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But the Ohio National Guard claims that the Sixth Circuit erred in ruling federal oversight covers the state militia's labor practices because the Reform Act only applies to government corporations.

"Allowing the Federal Labor Relations Authority to regulate the labor practices of state militias under the Reform Act contravenes the principle that statutes must be interpreted, where possible, not to interfere with state sovereignty or to upset the balance of state and federal power," Ohio Attorney General Dave Yost wrote in his petition.

The Supreme Court will also determine whether federal district courts have jurisdiction to criminally prosecute foreign sovereigns, in a case from a commercial bank owned primarily by the government of Turkey that was indicted for helping launder billions of dollars worth of Iranian oil and gas proceeds in violation of U.S. sanctions against the Iranian government at the time.

The Second Circuit denied Halkbank's motion to dismiss the indictment, asserting that that sovereign immunity does not apply to foreign sovereigns, who stand like private persons in criminal cases.

Halkbank argues that this will be the first criminal trial of a foreign sovereign in U.S. courts.

"Federal prosecutors in Manhattan now have license to pursue friends and foes across the globe. That result violates bedrock norms of international law and two centuries of Supreme Court precedent. Only this Court’s immediate intervention can provide the consistency and clarity on which American allies depend," wrote the bank's attorney Lisa Schiavo Blatt in their petition.

The Supreme Court will also address sovereign immunity in a case arising from the First Circuit, which concluded that the Financial Oversight and Management Board for Puerto Rico does not have immunity from claims brought under the Puerto Rico Oversight, Management, and Economic Stability Act. or PROMESA.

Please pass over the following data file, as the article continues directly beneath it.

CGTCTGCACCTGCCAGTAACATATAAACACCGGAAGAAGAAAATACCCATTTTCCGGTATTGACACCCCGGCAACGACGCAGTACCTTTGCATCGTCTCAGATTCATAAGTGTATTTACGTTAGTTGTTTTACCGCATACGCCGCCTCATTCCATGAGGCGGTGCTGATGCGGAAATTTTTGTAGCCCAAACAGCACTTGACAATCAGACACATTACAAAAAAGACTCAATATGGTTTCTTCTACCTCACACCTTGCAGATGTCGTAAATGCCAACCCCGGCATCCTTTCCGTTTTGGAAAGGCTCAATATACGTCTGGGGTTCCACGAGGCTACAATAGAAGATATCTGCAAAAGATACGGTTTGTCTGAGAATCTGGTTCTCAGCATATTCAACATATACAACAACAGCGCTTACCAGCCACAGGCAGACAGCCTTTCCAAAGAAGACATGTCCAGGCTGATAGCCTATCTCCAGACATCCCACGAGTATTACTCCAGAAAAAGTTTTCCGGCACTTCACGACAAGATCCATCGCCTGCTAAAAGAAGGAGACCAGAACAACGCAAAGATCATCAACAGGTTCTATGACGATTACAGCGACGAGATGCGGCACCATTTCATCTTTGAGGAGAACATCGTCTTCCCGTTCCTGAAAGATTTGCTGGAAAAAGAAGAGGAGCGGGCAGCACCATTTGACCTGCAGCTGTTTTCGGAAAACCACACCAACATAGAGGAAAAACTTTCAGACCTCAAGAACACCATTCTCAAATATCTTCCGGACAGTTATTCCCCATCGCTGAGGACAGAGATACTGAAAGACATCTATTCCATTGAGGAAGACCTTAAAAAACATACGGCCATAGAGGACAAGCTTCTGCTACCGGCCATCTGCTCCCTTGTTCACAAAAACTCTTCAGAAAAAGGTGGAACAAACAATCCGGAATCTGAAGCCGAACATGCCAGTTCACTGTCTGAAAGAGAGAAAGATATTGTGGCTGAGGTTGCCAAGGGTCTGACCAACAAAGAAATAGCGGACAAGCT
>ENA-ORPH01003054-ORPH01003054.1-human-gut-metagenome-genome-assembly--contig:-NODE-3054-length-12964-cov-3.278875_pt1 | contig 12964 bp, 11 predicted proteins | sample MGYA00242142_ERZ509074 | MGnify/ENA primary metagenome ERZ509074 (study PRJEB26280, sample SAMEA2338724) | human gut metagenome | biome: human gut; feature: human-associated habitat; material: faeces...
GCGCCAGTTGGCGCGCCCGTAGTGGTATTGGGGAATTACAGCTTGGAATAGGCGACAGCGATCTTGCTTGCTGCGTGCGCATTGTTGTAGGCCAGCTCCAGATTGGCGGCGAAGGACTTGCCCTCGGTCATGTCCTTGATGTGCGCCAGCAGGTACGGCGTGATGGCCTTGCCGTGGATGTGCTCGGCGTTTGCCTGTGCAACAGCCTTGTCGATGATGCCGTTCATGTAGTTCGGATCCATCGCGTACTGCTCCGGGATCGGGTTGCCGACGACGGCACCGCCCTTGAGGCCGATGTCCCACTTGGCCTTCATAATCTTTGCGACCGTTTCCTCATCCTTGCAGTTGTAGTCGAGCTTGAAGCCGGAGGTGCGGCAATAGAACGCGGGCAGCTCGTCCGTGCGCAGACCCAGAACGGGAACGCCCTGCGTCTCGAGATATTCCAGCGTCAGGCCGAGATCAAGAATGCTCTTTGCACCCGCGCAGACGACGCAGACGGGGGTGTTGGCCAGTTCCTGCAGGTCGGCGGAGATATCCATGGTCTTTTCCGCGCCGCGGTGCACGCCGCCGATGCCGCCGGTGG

Created in 2016 to address the U.S. territory's "fiscal emergency," the board claimed to be protected by sovereign immunity when a news organization sued for the disclosure of certain records.

Counsel representing the board argue that all the other circuits have held that jurisdiction-granting statutes do not invalidate sovereign immunity.

The high court also agreed to hear a case centered on Miguel Perez, a deaf 23-year-old who emigrated from Mexico to Michigan when he was 9 years old and enrolled in the Sturgis Public School District. The school assigned Perez with a classroom aide who had no training on how to work with deaf students and did not know sign language, leaving him unable to learn or communicate with his peers.

Although Perez still managed to progress academically and make the honor roll each semester, the school district told his family just months before graduation that Perez could only receive a "certificate of completion" and did not qualify for a high school diploma.

Perez filed a complaint with the Michigan Department of Education against the school district for discriminating against him by not providing him with necessary instructional resources. An administrative law judge dismissed his claims under the Americans with Disabilities Act for lack of jurisdiction, but the parties reached a settlement before a hearing on his Individuals with Disabilities Education Act claim. Sturgis schools agreed to pay for Perez to attend the Michigan School for the Deaf as well as any “post-secondary compensatory education,” sign language instruction and the family’s attorney’s fees.

Months later, Perez pursued his ADA claim to seek money damages in federal court, but the Sixth Circuit ultimately affirmed its dismissal, ruling that the parties' settlement decision bars him from bringing another similar case against the school, even if under a different federal law.

Now Perez argues to the Supreme Court that he is entitled to a futility exception because he already exhausted all remedies offered by the IDEA's administrative procedures, which cannot award compensatory damages for past emotional distress.

"As Miguel’s case illustrates, the Sixth Circuit’s rule will adversely impact the ability of students with disabilities to timely and effectively vindicate their federal rights," wrote Perez's attorney, Roman Martinez, in his petition to the Supreme Court.